The Man with the Black Feather/Preface



One evening last year I perceived in the waiting-room of my newspaper, Le Matin, a man dressed in black, his face heavy with the darkest despair, whose dry, dead eyes seemed to receive the images of things like unmoving mirrors.

He was seated; and there rested on his knees a sandalwood box inlaid with polished steel. An office-boy told me that he had sat there motionless, silent, awaiting my coming, for three mortal hours.

I invited this figure of despair into my office and offered him a chair. He did not take it; he walked straight to my desk, and set down on it the sandalwood box.

Then he said to me in an expressionless, far-away voice: "Monsieur, this box is yours. My friend, M. Theophrastus Longuet, charged me to bring it to you."

He bowed and was going to the door, when I stopped him.

"For goodness sake, don't run away like that!" I said sharply. "I can't receive this box without knowing what it contains."

"I don't know what it contains myself," he said in the same dull, expressionless tone. "This box is locked; the key is lost. You will have to break it open to find out."

"At any rate I should like to know the name of the bearer," I said firmly.

"My friend, M. Theophrastus Longuet, called me 'Adolphe,'" he said in the mournfullest tone.

"If M. Theophrastus Longuet had brought me this box himself, he would certainly have told me what it contains," I said stiffly. "I regret that M. Theophrastus Longuet—"

"So do I," said my visitor. "M. Theophrastus Longuet is dead; and I am his executor."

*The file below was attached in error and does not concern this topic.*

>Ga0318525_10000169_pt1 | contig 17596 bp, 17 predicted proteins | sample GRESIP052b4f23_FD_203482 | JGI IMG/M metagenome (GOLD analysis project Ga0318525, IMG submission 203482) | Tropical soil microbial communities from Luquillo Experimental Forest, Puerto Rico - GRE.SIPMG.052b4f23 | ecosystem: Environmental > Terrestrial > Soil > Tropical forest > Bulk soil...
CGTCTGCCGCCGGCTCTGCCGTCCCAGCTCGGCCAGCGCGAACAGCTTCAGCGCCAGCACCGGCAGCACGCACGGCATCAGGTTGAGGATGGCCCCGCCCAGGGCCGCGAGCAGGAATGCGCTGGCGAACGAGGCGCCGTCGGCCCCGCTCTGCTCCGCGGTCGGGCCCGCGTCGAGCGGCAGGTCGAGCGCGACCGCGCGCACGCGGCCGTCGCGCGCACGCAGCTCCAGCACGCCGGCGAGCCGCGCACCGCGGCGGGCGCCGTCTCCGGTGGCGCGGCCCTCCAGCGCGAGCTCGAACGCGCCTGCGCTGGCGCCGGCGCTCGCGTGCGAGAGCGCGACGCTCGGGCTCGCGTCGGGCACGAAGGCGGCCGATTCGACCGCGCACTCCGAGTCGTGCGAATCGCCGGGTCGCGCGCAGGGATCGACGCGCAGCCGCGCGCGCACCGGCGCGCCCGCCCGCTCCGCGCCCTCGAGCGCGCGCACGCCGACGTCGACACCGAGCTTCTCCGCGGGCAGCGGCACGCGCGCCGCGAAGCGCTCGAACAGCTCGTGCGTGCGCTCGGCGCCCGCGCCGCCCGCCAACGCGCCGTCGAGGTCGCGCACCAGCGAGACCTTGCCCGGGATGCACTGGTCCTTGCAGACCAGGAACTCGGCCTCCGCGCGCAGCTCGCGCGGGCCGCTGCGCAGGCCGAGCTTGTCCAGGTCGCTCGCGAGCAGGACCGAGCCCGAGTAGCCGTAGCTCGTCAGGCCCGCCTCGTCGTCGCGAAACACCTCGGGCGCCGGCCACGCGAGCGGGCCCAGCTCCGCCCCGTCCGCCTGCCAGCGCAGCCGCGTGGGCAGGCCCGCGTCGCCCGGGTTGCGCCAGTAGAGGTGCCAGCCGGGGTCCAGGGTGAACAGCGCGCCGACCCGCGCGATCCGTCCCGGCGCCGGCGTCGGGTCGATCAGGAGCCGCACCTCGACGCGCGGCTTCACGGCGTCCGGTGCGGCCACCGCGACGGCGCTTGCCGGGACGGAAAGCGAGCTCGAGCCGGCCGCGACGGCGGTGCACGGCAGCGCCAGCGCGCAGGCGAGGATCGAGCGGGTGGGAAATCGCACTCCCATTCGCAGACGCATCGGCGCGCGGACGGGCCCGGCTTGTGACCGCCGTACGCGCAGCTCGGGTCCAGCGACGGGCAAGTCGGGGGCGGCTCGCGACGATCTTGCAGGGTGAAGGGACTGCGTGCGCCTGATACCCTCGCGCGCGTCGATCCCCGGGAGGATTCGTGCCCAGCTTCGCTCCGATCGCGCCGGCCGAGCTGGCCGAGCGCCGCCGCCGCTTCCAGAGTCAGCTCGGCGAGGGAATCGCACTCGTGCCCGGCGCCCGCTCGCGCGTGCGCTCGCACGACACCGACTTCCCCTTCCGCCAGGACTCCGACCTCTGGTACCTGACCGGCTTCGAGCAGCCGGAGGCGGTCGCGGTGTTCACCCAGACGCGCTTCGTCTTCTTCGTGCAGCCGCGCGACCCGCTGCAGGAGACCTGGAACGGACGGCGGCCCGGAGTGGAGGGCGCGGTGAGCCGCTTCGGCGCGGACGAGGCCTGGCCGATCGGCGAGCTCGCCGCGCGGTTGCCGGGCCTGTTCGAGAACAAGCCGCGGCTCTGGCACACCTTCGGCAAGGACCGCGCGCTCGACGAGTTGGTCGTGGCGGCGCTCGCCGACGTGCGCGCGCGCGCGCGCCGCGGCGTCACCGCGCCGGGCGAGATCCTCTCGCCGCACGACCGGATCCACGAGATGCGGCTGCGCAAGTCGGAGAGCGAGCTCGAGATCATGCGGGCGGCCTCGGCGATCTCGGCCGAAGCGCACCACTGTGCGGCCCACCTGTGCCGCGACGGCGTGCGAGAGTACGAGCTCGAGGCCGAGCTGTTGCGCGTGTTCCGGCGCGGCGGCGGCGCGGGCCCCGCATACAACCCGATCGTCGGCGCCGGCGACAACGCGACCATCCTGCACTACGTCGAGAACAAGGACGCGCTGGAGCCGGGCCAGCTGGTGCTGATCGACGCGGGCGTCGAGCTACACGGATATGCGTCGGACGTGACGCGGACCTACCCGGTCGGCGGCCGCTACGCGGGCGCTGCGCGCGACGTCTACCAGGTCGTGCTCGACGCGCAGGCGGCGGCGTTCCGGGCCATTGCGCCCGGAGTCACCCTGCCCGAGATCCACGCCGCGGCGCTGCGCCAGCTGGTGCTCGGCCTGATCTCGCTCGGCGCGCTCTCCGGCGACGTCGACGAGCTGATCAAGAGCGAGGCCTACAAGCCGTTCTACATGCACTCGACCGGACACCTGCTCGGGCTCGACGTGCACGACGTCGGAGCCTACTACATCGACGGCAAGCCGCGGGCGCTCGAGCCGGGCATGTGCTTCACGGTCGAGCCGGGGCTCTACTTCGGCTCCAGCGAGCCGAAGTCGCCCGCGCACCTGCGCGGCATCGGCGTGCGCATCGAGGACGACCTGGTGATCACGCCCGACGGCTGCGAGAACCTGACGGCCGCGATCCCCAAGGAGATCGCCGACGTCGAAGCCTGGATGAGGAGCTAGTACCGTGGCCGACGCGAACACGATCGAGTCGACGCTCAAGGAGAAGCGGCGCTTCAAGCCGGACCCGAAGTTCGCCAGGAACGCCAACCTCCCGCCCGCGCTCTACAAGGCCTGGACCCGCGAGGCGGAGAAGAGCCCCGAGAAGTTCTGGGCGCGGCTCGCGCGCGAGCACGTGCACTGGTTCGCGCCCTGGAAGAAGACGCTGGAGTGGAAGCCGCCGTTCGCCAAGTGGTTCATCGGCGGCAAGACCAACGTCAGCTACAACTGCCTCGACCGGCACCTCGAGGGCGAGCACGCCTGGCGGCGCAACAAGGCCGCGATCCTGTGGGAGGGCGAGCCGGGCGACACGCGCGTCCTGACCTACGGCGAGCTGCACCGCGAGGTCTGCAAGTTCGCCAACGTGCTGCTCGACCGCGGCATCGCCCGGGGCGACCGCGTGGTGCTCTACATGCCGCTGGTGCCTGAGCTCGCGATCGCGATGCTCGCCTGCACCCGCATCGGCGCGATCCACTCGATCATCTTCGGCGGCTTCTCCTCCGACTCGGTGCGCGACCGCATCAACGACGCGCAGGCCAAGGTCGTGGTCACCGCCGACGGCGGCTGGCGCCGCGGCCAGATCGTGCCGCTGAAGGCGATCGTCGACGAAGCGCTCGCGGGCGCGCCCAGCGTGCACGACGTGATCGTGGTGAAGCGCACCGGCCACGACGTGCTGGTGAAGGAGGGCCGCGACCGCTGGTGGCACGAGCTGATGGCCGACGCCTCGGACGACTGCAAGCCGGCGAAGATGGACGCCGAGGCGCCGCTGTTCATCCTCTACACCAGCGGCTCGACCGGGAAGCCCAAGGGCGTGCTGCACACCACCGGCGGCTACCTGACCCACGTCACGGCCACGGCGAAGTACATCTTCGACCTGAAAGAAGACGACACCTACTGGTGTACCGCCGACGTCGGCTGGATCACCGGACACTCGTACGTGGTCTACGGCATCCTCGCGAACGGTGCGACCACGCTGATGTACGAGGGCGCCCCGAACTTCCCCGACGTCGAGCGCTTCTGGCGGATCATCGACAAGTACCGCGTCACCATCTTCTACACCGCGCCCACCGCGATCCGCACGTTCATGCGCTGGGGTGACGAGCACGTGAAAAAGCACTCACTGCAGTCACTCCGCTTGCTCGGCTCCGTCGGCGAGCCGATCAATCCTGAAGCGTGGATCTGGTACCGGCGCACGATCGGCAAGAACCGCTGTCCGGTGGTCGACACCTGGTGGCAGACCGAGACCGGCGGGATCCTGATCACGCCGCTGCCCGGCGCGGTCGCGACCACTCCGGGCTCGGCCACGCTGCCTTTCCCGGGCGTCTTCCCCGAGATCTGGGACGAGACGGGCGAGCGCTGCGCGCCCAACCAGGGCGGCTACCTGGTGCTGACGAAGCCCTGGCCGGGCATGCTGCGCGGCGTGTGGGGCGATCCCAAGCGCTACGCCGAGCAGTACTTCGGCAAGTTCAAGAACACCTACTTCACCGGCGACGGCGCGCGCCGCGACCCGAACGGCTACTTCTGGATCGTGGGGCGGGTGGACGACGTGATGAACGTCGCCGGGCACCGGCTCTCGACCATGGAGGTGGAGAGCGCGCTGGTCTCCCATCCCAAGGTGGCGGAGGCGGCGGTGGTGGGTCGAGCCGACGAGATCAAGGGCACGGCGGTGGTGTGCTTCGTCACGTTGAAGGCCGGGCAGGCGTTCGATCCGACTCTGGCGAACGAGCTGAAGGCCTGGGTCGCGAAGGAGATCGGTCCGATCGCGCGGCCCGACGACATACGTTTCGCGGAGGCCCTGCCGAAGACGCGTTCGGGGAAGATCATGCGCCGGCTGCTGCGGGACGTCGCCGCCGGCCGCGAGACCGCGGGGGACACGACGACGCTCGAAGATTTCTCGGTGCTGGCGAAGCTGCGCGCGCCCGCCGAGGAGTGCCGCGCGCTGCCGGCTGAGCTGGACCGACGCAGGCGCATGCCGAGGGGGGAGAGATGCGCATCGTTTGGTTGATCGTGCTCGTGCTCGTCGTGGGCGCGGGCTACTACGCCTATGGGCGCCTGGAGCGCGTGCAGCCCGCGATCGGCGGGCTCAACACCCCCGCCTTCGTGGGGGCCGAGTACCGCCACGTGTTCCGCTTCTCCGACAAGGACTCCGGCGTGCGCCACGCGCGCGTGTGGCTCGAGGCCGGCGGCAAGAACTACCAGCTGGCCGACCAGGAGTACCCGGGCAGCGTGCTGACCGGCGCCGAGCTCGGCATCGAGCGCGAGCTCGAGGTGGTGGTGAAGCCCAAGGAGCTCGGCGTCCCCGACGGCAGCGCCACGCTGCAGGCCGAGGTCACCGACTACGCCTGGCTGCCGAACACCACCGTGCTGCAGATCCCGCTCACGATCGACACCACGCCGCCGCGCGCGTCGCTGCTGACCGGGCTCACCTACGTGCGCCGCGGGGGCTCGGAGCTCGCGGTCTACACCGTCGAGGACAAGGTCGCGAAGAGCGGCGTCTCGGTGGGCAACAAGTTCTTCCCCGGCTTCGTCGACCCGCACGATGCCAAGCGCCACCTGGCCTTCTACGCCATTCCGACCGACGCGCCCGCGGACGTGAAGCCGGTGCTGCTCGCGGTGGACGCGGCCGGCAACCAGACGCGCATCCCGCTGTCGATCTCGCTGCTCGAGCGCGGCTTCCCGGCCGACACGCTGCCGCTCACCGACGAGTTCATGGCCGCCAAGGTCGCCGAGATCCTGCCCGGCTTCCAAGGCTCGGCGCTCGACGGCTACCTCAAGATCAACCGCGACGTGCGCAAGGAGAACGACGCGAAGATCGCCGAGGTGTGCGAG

With that he opened the door, went through it, and shut it behind him. I stared at the sandalwood box; I stared at the door; then I ran after the man. He had vanished.

I had the sandalwood box opened; and in it I found a bundle of manuscripts. In a newspaper office one is used to receiving bundles of manuscripts; and I began to look through them with considerable weariness. Very soon it changed to the liveliest interest As I went deeper and deeper into these posthumous docimients I found the story related in them more and more extraordinary, more and more incredible. For a long while I disbelieved it. However, since the proofs of it exist, I ended, after a searching inquiry into them, by believing it to be true.

M. Theophrastus Longuet's reason for bequeathing this strange legacy to me was itself strange. He did not know me; but he had read articles by me in Le Matin, "his favourite organ"; and among the many contributors to that journal he had chosen me, not for my superior knowledge, an allegation which would have made me blush, but because he had come to the conclusion that I. possessed "a more solid intellect" than the others.

Gaston Leroux